Business Advice for Aspiring Musicians

I’m astonished by the number of people who still say things like “you can’t make money with music anymore.”

Do you have any idea how many more bands and artists have been able to “pop” and become profitable because of social media like Vine and YouTube who would never have been able to get so much as a meeting with a major label 15 years ago? It’s absurd. Yes there are less people at the top. You don’t have 50 different artists making a gazillion dollars with platinum records, but what’s happened is that the long-tail of the graph has gotten even longer. There are a ton more people these days making tens of thousands or hundreds of thousands because of a proper content strategy on social media.

And ultimately, that’s the goal right? If you’re a true artist, you’re in it for the music, not the money. There are plenty of artists who are stoked to be making $41,000 a year through Adsense and Beatport sales that allows them to do the one thing they love. Ten years ago, those people couldn’t be a music entrepreneur and had to do something else to support a music habit. Now they can legitimately call it a career, and they never had to schmooze with a single label exec.

Advice for Musicians Starting Out on Social Media

Here are some tips for musicians on social media looking for music exposure and awareness around their craft. As a music entrepreneur, you need to be everywhere that people who like your music are. Right? Follow the eyes, and (in your case) ears. If you’re not on Snapchat, Vine, Instagram, and Soundcloud, you basically don’t exist to the average 25 year old. You’re not even alive to them. So you need to be putting out content everywhere. Once you have the leverage, there are ways to monetize. Brands are going to pay for music. Live events will continue to be profitable.

But it’s not good enough to just put out content everywhere. It’s not good enough to make some vines, and then throw your music up on DistroKid and wait for the sales to roll in.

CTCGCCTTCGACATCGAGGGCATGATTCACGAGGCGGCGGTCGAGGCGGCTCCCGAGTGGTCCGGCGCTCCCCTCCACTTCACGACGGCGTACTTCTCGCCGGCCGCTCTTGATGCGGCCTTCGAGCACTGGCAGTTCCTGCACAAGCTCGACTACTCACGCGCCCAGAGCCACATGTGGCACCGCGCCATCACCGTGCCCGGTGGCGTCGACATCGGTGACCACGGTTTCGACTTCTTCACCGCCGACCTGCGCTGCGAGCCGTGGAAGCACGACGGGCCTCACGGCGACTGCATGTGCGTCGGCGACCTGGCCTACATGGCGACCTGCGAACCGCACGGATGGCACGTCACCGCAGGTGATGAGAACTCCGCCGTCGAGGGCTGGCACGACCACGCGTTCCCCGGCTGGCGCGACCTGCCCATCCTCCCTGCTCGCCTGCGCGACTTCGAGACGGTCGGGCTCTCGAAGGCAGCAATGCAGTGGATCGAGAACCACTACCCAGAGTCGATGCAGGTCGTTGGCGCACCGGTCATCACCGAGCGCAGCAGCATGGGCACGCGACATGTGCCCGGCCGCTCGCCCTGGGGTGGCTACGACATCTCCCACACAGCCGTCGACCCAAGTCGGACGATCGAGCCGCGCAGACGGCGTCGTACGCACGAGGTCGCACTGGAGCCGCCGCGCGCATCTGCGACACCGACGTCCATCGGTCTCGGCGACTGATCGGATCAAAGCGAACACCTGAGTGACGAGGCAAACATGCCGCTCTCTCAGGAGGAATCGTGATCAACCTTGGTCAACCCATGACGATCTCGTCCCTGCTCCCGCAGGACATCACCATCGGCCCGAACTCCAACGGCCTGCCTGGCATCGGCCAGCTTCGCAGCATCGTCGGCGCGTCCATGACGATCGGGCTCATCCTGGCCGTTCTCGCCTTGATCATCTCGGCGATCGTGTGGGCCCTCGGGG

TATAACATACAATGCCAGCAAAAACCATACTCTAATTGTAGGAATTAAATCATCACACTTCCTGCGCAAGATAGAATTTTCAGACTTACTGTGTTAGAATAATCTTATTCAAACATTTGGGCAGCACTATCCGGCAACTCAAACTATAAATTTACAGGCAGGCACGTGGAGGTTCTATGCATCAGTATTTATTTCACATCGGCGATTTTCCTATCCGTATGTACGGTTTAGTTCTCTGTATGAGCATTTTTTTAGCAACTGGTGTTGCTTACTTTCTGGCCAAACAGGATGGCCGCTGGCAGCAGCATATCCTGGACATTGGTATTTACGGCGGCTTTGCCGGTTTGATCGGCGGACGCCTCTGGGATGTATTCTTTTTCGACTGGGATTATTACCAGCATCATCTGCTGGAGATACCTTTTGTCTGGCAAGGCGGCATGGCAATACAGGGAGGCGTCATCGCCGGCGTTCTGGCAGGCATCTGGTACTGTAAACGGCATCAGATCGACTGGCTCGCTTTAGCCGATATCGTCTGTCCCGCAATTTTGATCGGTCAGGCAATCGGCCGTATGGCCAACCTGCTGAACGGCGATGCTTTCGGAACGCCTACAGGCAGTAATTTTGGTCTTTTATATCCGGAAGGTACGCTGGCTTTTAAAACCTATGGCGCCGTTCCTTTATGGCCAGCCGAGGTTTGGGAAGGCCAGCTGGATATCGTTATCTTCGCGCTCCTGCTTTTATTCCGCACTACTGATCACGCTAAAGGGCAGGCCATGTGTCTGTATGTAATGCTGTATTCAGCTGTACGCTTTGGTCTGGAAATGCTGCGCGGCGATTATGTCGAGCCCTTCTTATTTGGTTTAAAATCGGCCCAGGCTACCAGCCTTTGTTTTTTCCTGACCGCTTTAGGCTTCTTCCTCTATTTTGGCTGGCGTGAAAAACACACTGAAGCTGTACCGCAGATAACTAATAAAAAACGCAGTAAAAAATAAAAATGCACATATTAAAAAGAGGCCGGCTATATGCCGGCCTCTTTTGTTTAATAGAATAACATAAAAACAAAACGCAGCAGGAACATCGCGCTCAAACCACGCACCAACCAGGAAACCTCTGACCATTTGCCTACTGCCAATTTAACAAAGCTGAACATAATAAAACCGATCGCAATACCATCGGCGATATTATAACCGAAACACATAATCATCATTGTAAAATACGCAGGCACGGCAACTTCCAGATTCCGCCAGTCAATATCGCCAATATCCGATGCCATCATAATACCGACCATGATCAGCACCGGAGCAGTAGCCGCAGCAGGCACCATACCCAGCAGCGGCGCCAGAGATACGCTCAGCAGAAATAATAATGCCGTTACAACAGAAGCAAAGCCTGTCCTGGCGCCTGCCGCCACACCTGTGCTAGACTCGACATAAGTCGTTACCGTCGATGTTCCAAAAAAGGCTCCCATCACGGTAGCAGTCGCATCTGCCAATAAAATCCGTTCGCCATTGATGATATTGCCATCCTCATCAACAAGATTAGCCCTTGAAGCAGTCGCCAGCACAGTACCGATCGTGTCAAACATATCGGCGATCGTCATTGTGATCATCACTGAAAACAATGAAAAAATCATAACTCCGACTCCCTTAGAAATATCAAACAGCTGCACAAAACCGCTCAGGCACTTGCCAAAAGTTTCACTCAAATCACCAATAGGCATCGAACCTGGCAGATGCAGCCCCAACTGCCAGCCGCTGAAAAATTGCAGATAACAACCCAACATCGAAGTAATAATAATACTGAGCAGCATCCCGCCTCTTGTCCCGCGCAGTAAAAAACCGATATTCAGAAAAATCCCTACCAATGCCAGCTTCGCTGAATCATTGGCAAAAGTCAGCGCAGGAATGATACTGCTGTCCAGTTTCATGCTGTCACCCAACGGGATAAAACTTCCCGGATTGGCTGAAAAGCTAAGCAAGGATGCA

Those were and continue to be bands that flourished because they cultivated a community. People make fun of pop music because it’s fleeting. It’s big for a second and then it goes away. But the best pop music – Madonna, Michael Jackson, Justin Timberlake – cultivates a community. The Grateful Dead. Phish. These are bands that outlived any reasonable expectation of popularity because over the years they went beyond putting out music and built an extremely engaged community.

If you want to make enough to crush it as a music entrepreneur and play your music, you need to care about the audience. You need to start doing things for them. Call it community management, call it access, call it whatever you want, but things like Meerkat and Snapchat are places that you need to be if you want to cultivate a following. I mean let’s stop for a second and just look at Meerkat (a platform I’m crushing it on, btw). Right now people are just kind of turning on the live stream at their desks, or in their kitchens and just… talking. It’s nice, but could you imagine doing it as a band? Putting on mini Meerkat concerts for your most engaged fans. Bringing them into your home studio to listen to you putting the finishing touches on your newest song? You’d have fans for life! It’s all about access for your community, my friends. Once they love you, it’s easy to sell them your stuff. That’s my business advice to musicians starting out, and also the path to being able to financially support yourself with your art.

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